The first thing I'd like to stress about this is that "irrational" isn't necessarily an insult in this context, it simply means that the person in question doesn't believe that the problems of society can be solved by reason. "Rational" means that the person in question does believe that reason can be applied to the problems of society. And it's not a true/false distinction, everyone is on a continuum from one to the other. Likewise, "Statism" isn't an insult, it simply means that he or she believes that government is, itself, a positive good.

The nice thing about this representation is that you can uniquely place just about every political philosophy you ever heard of. The odd thing is that people looking across an axis, say, Democrats and Republicans, tend to think that the guy on the other side is crazy. Equally strange is that looking across a diagonal you don't necessarily get that same sense, even though they're just as far away from you as the guy across the axis. I'm not sure why that is. It's a very interesting insight, though.

The Nolan Chart is rather less useful, because it doesn't quite map every philosophy uniquely. However, it does come with an on-line test. It's useful for a first approximation of where you stand. Not that most of us need a quiz to figure that out ... Anyway, I took it again today, and here's the result:

I tend to wander, depending on exactly how I'm feeling that day, but I'm usually within a tick of that spot. I could be either Democrat or Libertarian with little heartburn. I was a Democrat precinct chair in '02, and voted that way in the last two elections. I may yet go back.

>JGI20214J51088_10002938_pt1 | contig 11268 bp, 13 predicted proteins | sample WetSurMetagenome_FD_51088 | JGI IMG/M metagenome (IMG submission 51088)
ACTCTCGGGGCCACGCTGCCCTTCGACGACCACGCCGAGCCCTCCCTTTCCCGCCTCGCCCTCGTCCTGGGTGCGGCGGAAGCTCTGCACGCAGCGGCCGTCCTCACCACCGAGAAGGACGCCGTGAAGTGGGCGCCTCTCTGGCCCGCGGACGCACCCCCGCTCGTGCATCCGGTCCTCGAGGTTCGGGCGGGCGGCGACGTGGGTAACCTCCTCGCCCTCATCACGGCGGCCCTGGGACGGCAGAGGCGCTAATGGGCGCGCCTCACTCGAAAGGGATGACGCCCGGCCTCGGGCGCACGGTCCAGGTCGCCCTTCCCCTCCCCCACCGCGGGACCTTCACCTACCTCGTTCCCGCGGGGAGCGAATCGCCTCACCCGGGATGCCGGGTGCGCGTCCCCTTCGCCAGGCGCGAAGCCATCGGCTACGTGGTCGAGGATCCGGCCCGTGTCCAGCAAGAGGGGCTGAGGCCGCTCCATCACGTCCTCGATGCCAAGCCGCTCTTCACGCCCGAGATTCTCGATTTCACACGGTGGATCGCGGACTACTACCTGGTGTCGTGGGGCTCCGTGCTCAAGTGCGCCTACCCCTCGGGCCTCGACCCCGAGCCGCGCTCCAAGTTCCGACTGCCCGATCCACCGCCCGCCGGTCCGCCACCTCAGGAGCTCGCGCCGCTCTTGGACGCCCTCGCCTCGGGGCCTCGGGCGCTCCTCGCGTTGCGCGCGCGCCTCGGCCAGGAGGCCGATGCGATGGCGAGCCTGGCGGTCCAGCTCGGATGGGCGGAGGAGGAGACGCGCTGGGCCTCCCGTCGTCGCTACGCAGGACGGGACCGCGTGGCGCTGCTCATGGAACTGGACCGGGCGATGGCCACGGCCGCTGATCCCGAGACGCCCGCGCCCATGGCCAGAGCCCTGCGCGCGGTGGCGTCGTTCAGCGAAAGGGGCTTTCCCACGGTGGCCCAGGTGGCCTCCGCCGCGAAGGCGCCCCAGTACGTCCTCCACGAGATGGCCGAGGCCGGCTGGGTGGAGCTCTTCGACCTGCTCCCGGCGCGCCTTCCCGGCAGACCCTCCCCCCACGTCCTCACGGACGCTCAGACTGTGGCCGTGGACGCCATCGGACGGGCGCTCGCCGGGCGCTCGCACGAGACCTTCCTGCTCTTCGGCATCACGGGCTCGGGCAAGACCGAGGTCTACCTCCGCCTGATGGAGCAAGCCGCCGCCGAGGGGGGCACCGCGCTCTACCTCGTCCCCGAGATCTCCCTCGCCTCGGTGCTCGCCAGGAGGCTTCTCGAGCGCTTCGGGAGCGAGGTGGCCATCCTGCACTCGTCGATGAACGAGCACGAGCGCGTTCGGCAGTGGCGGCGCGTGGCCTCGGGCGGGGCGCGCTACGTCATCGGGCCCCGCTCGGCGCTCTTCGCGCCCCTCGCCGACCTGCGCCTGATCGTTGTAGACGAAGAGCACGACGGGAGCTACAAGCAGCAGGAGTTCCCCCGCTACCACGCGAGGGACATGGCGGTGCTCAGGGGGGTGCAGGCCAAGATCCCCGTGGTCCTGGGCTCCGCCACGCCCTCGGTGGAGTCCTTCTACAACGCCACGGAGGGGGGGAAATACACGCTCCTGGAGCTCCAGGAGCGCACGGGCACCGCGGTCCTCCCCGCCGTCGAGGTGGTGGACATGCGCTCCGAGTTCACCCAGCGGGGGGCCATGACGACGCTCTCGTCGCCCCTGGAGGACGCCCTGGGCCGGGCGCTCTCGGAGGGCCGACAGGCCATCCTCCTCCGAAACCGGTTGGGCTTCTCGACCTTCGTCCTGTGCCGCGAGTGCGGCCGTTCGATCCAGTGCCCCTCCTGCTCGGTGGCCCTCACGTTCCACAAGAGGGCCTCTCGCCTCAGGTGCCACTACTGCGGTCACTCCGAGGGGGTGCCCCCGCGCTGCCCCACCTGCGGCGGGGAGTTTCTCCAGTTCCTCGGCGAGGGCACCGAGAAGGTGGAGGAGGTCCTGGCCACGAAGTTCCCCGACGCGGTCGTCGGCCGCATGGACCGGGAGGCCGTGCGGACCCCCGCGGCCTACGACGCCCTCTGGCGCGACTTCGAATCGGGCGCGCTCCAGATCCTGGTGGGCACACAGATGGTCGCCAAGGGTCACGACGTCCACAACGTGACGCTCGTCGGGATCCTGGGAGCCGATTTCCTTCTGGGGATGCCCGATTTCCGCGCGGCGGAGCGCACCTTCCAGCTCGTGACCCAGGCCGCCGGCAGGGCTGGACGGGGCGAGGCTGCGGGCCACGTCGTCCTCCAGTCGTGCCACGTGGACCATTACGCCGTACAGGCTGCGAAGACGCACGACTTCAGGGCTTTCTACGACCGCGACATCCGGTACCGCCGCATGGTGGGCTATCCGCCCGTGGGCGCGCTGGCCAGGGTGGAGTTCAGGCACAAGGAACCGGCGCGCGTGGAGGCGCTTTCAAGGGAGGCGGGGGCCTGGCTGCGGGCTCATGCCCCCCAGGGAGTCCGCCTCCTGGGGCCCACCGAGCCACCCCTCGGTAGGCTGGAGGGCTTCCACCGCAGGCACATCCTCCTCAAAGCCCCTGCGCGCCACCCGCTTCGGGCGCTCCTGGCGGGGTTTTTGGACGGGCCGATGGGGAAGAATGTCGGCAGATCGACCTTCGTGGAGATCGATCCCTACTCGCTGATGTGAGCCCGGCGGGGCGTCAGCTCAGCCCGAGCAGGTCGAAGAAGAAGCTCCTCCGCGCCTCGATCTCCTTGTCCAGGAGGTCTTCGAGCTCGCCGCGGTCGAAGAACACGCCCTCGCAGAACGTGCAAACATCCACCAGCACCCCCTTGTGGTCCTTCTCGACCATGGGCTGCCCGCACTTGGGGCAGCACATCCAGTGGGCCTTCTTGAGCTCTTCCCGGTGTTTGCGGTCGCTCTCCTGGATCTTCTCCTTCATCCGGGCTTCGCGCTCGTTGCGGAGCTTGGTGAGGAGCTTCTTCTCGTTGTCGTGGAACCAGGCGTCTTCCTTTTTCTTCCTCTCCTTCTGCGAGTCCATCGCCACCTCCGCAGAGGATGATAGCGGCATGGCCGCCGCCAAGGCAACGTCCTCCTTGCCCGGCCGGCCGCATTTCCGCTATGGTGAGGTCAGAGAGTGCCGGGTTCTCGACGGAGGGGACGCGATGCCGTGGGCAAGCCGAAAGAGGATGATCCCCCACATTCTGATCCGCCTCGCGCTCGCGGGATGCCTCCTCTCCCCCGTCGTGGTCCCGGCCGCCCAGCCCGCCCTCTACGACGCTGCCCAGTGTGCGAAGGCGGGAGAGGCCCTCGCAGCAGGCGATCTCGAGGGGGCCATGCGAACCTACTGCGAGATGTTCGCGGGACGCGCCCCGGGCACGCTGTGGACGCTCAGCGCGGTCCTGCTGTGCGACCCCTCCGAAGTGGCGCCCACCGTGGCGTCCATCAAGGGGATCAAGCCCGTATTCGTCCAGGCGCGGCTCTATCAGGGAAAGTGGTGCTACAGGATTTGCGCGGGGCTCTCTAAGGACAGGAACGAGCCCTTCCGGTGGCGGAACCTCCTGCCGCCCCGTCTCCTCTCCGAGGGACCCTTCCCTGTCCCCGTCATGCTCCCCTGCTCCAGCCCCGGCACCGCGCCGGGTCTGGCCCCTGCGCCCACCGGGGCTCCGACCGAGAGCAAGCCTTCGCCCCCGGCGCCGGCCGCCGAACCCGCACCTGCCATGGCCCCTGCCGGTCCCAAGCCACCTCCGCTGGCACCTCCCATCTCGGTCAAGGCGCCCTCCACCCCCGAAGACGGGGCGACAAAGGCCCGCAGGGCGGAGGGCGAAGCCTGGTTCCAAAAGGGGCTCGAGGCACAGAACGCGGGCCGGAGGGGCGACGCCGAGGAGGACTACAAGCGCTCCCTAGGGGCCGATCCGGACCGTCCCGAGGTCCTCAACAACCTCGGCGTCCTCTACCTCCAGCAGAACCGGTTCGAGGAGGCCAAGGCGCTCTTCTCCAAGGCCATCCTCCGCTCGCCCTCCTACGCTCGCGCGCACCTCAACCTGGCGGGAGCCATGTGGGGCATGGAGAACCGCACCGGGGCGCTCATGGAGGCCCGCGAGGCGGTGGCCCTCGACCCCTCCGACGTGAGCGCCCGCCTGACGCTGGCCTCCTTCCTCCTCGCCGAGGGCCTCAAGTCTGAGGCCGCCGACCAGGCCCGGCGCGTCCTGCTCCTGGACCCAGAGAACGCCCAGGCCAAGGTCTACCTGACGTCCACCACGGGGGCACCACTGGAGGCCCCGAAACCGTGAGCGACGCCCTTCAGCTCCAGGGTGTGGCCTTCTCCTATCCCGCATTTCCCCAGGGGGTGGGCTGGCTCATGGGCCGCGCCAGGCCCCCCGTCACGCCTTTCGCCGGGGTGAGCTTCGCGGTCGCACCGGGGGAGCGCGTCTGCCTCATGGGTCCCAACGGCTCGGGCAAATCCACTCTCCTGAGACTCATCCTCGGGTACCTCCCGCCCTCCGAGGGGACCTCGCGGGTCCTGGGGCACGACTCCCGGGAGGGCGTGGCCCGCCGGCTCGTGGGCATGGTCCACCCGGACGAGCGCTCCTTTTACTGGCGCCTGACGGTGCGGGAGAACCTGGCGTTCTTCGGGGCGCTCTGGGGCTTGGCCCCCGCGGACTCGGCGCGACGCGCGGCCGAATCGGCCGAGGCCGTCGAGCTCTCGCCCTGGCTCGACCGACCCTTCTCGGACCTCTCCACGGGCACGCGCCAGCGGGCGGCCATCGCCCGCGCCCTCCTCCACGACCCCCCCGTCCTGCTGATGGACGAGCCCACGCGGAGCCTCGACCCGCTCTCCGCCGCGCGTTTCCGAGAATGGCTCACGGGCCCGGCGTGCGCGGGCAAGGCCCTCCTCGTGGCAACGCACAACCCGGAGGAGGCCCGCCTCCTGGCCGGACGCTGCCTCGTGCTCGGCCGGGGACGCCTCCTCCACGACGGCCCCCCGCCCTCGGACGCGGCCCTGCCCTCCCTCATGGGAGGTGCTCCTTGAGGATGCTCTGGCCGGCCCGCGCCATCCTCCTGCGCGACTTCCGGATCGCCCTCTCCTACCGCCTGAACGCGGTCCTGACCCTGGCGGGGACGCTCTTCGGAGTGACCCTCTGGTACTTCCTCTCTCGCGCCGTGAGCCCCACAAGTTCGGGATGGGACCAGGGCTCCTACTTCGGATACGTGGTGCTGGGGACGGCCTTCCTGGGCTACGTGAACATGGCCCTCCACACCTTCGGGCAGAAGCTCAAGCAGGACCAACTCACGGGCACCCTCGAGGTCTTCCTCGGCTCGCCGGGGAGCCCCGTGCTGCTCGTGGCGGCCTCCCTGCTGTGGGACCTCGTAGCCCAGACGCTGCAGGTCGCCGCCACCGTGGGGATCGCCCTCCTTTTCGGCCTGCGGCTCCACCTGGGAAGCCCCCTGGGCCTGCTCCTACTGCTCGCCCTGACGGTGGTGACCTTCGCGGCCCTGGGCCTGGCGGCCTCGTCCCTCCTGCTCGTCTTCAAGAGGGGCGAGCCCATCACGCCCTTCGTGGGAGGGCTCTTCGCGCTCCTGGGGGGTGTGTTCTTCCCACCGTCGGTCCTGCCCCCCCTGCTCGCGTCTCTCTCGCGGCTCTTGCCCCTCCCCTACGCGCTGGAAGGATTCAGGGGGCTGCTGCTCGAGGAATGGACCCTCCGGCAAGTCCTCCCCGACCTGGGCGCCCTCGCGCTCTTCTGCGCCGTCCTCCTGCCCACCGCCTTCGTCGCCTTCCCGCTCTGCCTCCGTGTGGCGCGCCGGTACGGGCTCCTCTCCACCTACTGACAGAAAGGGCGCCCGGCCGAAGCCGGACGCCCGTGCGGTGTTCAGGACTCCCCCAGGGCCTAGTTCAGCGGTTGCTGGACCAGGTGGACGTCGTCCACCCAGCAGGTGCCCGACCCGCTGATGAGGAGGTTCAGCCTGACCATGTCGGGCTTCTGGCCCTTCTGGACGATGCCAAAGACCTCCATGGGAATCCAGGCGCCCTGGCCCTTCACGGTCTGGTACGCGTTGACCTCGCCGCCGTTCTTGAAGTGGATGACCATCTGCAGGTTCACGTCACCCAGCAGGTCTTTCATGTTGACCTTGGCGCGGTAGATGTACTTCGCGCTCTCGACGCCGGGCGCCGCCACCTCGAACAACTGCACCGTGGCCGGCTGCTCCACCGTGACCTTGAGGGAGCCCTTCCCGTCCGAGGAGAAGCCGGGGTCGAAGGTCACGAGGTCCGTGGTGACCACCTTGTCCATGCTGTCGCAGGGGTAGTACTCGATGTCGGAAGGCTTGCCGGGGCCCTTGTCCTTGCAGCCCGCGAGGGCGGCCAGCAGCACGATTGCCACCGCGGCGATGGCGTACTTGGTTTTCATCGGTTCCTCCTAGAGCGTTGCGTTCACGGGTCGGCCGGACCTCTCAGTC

Now, the question is, why Libertarian?

My basic view on government is that of Jefferson: that government governs best which governs least. Minimalism describes my creed probably better than any other term. People will always misuse and abuse authority, so they should be given as little of it as possible. This is the point where my views are most congruent with the Libertarian Party. As I've said before, I love my country and I support my government, but that doesn't mean I trust them much. That said, minimalism isn't necessarily all that practical in a country that is, after all, the third most populous nation on Earth. It was doable when we were a smallish agrarian nation. But it's a recipe for anarchy when we're standing shoulder-to-shoulder, all 300 million of us. Now, I'm looking for a balance point between the freedom of the individual and the health of the society. I'm not sure where that is, but I'm fairly sure that neither the Democrats nor the Republicans have a complete lock on it either.

But I'm not a hard-core Libertarian. There are a lot of areas where I don't especially agree with them. The thing that kept me away from them for a long time was, well, a basic stinginess I sense from them. Their economic policies are at best strange, and at worst, stone barking mad. Their basic approach towards adversity is that you should man up and get over it. While that's a nice idea in principle, sometimes it just can't be done in practice. Not everyone is that resilient or resourceful.

However, they're fairly harmless. It's not like they're ever going to get enough of a majority to do anything. If we were to group people on a Nolan chart, they'd probably look something like this:

Most people, I'd venture to say 90% or so, would spread along the middle, roughly according to the Law of Thirds. (That's 1/3 Right, 1/3 Center, 1/3 Left.) Of the other ten percent ... well, I can't imagine too many people down at the bottom corner of the chart. Kim Jong-Il, maybe. Or Doctor Doom. Or just about any of James Bond's villains. But no one that actually works for a living. No, the truly weird have one and only one true home: the top corner. Never mind that they'll have about as much luck selling their platform to the electorate as they'd have selling ice to Eskimos. They're made of sterner stuff. In the abstract, I admire that kind of stubborn resolve ... but I'd rather spend mine on something I can actually accomplish.

And just right now, that "something" is helping my daughter with some homework. It's a great life if you don't weaken...